In Africa, it was revealed that groundwater controls are complex and do not correspond directly to a single factor. Groundwater showed greater resilience to climate change than expected, and areas with an increasing threshold between 0.34 and 0.39 aridity index exhibited significant sensitivity to climate change. Land-use could affect infiltration and runoff processes. The years of most recharge coincided with the most precipitation anomalies, such as during El Niño and La Niña events. Three precipitation-recharge sensitivities were distinguished: in super arid areas with more than 0.67 aridity index, there was constant recharge with little variation with precipitation; in most sites (arid, semi-arid, humid), annual recharge increased as annual precipitation remained above a certain threshold; and in complex areas down to 0.1 aridity index (focused recharge), there was very inconsistent recharge (low precipitation but high recharge). Understanding these relationships can lead to the development of sustainable strategies for water collection. This understanding is particularly crucial in Africa, where water resources are often scarce and climate change poses significant challenges.[9]

Water distribution

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Visualisation of the distribution (by volume) of water on Earth.[a]
 
A graphical distribution of the locations of water on Earth.[b]

Saline water in oceans, seas and saline groundwater make up about 97% of all the water on Earth. Only 2.5–2.75% is fresh water, including 1.75–2% frozen in glaciers, ice and snow, 0.5–0.75% as fresh groundwater. The water table is the level below which all spaces are filled with water, while the area above this level, where spaces in the rock and soil contain both air and water, is known as the unsaturated zone. The water in this unsaturated zone is referred to as soil moisture. Below the water table, the entire region is known as the saturated zone, and the water in this zone is called groundwater.[11] Despite being a hidden resource whose value is often overlooked, plays a crucial role as the primary source of water for various purposes including drinking, washing, farming, and manufacturing, and even when not directly used as a drinking water supply, it remains vital to protect due to its ability to carry contaminants and pollutants from the land into lakes and rivers, which constitute a significant percentage of other people's freshwater supply, and groundwater is almost ubiquitous underground, residing in the spaces between particles of rock and soil or within crevices and cracks in rock, typically within 100 metres of the surface,[11] and soil moisture, and less than 0.01% of it as surface water in lakes, swamps and rivers.[12][13] Freshwater lakes contain about 87% of this fresh surface water, including 29% in the African Great Lakes, 22% in Lake Baikal in Russia, 21% in the North American Great Lakes, and 14% in other lakes. Swamps have most of the balance with only a small amount in rivers, most notably the Amazon River. The atmosphere contains 0.04% water.[14] In areas with no fresh water on the ground surface, fresh water derived from precipitation may, because of its lower density, overlie saline ground water in lenses or layers. Most of the world's fresh water is frozen in ice sheets. Many areas have very little fresh water, such as deserts.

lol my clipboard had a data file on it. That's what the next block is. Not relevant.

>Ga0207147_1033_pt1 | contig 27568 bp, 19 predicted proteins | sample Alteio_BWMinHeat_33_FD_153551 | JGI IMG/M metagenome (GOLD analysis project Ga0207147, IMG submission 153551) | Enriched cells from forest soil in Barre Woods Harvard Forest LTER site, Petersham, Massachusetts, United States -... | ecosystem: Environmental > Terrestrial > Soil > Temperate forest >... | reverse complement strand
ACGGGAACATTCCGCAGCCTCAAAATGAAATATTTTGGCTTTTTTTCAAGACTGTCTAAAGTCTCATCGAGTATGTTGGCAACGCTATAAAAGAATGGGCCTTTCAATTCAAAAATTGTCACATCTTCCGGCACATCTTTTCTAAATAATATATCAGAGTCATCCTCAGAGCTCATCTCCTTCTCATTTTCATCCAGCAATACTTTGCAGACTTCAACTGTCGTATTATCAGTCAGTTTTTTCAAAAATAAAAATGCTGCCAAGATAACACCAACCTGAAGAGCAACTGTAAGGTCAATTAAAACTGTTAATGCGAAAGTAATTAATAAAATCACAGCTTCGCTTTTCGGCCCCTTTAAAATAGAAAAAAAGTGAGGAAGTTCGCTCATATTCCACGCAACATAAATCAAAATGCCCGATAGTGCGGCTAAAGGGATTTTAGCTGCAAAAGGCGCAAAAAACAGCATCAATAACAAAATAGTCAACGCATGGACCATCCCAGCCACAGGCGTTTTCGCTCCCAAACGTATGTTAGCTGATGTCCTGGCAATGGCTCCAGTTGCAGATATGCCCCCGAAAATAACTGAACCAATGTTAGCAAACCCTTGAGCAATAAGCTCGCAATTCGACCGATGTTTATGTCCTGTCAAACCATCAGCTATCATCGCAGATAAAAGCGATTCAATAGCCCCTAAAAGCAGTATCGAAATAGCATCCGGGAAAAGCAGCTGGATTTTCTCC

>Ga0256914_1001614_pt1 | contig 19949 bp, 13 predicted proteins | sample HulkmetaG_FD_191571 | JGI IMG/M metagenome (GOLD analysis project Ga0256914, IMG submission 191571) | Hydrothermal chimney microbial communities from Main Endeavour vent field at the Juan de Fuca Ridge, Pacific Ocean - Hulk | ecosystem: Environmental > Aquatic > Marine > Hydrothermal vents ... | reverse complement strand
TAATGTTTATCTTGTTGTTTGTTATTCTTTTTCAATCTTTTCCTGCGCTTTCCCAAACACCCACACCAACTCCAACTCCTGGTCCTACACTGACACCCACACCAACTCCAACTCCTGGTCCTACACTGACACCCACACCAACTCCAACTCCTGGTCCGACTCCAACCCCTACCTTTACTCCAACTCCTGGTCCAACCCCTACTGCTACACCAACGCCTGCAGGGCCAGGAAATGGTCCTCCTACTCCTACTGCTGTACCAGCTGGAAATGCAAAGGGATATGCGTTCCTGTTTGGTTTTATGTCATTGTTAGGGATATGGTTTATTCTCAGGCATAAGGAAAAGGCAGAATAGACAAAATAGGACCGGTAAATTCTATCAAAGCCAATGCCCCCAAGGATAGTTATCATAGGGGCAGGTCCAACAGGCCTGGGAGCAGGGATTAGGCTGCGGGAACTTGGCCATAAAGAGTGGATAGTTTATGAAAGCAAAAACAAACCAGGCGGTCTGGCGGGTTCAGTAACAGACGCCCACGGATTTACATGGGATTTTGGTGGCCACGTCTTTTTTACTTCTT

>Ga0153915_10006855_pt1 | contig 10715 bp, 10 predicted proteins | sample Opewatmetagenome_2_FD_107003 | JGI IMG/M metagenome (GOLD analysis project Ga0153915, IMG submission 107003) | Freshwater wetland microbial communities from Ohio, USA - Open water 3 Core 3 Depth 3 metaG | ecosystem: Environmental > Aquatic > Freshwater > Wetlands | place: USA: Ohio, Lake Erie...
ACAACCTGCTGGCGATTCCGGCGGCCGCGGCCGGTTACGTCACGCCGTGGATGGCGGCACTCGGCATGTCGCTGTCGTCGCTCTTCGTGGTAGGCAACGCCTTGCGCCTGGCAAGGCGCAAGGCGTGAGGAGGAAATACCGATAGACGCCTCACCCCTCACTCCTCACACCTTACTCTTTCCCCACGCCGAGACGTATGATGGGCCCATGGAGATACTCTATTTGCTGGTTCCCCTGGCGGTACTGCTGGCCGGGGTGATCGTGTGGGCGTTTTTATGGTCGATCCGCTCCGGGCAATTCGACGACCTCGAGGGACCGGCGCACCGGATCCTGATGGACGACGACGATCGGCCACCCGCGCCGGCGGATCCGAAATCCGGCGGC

Freshwater ecosystems

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Water is a critical issue for the survival of all living organisms. Some can use salt water but many organisms including the great majority of higher plants and most mammals must have access to fresh water to live. Some terrestrial mammals, especially desert rodents, appear to survive without drinking, but they do generate water through the metabolism of cereal seeds, and they also have mechanisms to conserve water to the maximum degree.

 
Freshwater ecosystem

Freshwater ecosystems are a subset of Earth's aquatic ecosystems. They include lakes, ponds, rivers, streams, springs, bogs, and wetlands.[15] They can be contrasted with marine ecosystems, which have a larger salt content. Freshwater habitats can be classified by different factors, including temperature, light penetration, nutrients, and vegetation. There are three basic types of freshwater ecosystems: Lentic (slow moving water, including pools, ponds, and lakes), lotic (faster moving water, for example streams and rivers) and wetlands (areas where the soil is saturated or inundated for at least part of the time).[16][15] Freshwater ecosystems contain 41% of the world's known fish species.[17]

Freshwater ecosystems have undergone substantial transformations over time, which has impacted various characteristics of the ecosystems.[18] Original attempts to understand and monitor freshwater ecosystems were spurred on by threats to human health (for example cholera outbreaks due to sewage contamination).[19] Early monitoring focused on chemical indicators, then bacteria, and finally algae, fungi and protozoa. A new type of monitoring involves quantifying differing groups of organisms (macroinvertebrates, macrophytes and fish) and measuring the stream conditions associated with them.[20]

Challenges

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The increase in the world population and the increase in per capita water use puts increasing strains on the finite resources availability of clean fresh water. The response by freshwater ecosystems to a changing climate can be described in terms of three interrelated components: water quality, water quantity or volume, and water timing. A change in one often leads to shifts in the others as well.[21]

Limited resource